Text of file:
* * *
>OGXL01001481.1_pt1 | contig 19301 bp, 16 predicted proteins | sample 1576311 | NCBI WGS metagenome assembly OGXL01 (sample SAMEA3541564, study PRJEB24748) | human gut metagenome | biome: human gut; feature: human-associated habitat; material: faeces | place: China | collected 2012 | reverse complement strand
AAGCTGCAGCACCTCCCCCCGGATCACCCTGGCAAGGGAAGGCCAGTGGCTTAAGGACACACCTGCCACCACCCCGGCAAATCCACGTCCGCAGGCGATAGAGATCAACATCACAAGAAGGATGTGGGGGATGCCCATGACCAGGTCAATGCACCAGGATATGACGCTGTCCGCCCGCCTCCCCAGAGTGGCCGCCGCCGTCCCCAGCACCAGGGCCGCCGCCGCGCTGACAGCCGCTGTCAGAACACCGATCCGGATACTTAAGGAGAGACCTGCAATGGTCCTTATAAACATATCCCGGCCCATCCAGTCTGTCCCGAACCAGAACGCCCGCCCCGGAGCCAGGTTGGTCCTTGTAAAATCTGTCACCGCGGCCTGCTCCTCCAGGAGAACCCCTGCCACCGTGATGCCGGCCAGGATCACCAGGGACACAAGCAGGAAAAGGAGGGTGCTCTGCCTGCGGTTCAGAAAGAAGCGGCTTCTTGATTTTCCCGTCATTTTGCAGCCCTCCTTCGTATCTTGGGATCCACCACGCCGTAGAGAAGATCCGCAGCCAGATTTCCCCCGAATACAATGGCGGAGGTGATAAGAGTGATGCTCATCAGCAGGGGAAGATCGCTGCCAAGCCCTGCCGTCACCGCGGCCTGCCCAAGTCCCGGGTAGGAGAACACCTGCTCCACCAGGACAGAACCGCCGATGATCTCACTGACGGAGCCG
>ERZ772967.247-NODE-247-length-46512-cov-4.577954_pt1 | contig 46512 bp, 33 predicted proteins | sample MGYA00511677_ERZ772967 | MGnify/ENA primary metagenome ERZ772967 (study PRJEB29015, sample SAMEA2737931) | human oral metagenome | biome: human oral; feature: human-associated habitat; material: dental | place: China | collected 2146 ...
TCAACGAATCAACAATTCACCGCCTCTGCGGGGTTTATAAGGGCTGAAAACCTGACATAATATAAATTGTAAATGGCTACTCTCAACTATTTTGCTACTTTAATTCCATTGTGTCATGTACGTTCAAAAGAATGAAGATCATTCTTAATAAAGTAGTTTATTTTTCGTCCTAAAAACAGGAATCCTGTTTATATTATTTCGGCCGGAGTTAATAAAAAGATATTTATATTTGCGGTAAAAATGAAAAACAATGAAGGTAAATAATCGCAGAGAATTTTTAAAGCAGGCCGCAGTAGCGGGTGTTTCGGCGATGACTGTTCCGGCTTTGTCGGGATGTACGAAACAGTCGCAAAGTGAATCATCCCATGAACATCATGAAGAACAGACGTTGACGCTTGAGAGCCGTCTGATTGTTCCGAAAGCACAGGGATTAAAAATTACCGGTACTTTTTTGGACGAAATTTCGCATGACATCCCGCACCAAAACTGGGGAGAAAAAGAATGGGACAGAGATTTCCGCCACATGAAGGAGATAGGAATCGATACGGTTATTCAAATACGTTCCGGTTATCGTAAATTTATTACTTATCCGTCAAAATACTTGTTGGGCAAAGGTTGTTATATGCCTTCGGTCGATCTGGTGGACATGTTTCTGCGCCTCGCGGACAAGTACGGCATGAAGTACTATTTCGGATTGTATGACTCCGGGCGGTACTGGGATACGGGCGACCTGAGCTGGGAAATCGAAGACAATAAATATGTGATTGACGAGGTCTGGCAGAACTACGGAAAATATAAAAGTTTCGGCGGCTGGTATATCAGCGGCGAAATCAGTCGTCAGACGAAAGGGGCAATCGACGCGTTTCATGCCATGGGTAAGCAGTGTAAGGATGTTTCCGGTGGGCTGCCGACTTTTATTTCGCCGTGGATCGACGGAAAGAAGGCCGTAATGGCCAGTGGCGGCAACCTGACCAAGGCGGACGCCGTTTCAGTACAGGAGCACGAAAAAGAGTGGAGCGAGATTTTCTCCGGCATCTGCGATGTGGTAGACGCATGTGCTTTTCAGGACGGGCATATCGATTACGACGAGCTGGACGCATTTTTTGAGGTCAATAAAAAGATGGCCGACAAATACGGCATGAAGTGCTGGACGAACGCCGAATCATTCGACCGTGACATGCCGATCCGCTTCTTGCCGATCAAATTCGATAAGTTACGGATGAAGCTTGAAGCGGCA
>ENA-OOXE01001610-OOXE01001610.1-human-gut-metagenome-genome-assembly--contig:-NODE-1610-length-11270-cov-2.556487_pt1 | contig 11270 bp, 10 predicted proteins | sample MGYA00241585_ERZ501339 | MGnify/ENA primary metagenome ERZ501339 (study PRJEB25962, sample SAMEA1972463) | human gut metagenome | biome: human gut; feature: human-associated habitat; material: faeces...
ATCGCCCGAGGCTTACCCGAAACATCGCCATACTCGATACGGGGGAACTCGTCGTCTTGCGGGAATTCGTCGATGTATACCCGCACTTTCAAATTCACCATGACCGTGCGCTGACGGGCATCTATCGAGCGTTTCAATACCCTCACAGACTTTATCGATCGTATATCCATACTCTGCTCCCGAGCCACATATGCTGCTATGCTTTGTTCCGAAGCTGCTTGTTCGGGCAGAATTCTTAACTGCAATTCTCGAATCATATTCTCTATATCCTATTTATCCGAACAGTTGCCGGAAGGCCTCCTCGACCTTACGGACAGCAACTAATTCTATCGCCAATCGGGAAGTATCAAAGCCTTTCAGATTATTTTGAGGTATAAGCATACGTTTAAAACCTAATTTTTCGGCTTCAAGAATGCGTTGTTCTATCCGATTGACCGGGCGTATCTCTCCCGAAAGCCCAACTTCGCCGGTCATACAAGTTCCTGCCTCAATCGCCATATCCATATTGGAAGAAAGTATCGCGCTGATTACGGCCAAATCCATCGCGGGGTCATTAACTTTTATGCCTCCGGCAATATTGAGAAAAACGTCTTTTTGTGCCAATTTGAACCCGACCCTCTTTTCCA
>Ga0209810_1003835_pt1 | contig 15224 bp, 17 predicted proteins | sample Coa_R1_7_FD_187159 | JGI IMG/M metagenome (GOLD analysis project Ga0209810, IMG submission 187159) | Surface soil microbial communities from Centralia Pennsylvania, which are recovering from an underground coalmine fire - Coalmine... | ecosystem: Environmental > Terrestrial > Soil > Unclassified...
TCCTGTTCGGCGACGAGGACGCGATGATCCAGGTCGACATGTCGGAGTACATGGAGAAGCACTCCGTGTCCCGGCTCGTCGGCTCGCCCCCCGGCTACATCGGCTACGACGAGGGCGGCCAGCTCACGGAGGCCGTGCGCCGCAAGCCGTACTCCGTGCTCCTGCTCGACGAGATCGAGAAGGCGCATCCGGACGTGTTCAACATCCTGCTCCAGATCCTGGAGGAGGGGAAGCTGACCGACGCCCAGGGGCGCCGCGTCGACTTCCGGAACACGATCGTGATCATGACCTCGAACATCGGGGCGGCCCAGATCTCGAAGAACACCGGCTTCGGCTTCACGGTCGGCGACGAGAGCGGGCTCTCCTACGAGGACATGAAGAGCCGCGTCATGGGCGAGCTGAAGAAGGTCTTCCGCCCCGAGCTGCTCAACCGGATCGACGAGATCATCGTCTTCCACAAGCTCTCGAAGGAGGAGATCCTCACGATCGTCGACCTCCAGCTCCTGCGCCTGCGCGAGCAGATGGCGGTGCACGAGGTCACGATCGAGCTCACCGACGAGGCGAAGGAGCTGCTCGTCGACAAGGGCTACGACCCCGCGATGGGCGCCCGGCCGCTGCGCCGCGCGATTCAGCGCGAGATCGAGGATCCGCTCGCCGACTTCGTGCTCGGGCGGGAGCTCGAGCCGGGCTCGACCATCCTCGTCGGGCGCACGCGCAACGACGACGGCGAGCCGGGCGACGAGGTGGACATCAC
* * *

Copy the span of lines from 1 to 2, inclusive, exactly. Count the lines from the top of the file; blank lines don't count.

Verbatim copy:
>OGXL01001481.1_pt1 | contig 19301 bp, 16 predicted proteins | sample 1576311 | NCBI WGS metagenome assembly OGXL01 (sample SAMEA3541564, study PRJEB24748) | human gut metagenome | biome: human gut; feature: human-associated habitat; material: faeces | place: China | collected 2012 | reverse complement strand
AAGCTGCAGCACCTCCCCCCGGATCACCCTGGCAAGGGAAGGCCAGTGGCTTAAGGACACACCTGCCACCACCCCGGCAAATCCACGTCCGCAGGCGATAGAGATCAACATCACAAGAAGGATGTGGGGGATGCCCATGACCAGGTCAATGCACCAGGATATGACGCTGTCCGCCCGCCTCCCCAGAGTGGCCGCCGCCGTCCCCAGCACCAGGGCCGCCGCCGCGCTGACAGCCGCTGTCAGAACACCGATCCGGATACTTAAGGAGAGACCTGCAATGGTCCTTATAAACATATCCCGGCCCATCCAGTCTGTCCCGAACCAGAACGCCCGCCCCGGAGCCAGGTTGGTCCTTGTAAAATCTGTCACCGCGGCCTGCTCCTCCAGGAGAACCCCTGCCACCGTGATGCCGGCCAGGATCACCAGGGACACAAGCAGGAAAAGGAGGGTGCTCTGCCTGCGGTTCAGAAAGAAGCGGCTTCTTGATTTTCCCGTCATTTTGCAGCCCTCCTTCGTATCTTGGGATCCACCACGCCGTAGAGAAGATCCGCAGCCAGATTTCCCCCGAATACAATGGCGGAGGTGATAAGAGTGATGCTCATCAGCAGGGGAAGATCGCTGCCAAGCCCTGCCGTCACCGCGGCCTGCCCAAGTCCCGGGTAGGAGAACACCTGCTCCACCAGGACAGAACCGCCGATGATCTCACTGACGGAGCCG